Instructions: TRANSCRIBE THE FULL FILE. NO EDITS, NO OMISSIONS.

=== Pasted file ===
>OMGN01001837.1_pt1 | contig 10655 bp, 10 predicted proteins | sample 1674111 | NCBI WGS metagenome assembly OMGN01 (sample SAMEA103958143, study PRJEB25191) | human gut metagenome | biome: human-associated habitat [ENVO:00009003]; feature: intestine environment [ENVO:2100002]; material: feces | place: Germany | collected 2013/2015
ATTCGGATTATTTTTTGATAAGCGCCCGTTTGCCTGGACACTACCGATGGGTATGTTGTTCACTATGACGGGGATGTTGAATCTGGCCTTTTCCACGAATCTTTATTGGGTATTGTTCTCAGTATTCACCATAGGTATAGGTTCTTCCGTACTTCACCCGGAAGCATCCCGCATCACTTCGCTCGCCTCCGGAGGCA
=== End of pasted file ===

>OMGN01001837.1_pt1 | contig 10655 bp, 10 predicted proteins | sample 1674111 | NCBI WGS metagenome assembly OMGN01 (sample SAMEA103958143, study PRJEB25191) | human gut metagenome | biome: human-associated habitat [ENVO:00009003]; feature: intestine environment [ENVO:2100002]; material: feces | place: Germany | collected 2013/2015
ATTCGGATTATTTTTTGATAAGCGCCCGTTTGCCTGGACACTACCGATGGGTATGTTGTTCACTATGACGGGGATGTTGAATCTGGCCTTTTCCACGAATCTTTATTGGGTATTGTTCTCAGTATTCACCATAGGTATAGGTTCTTCCGTACTTCACCCGGAAGCATCCCGCATCACTTCGCTCGCCTCCGGAGGCA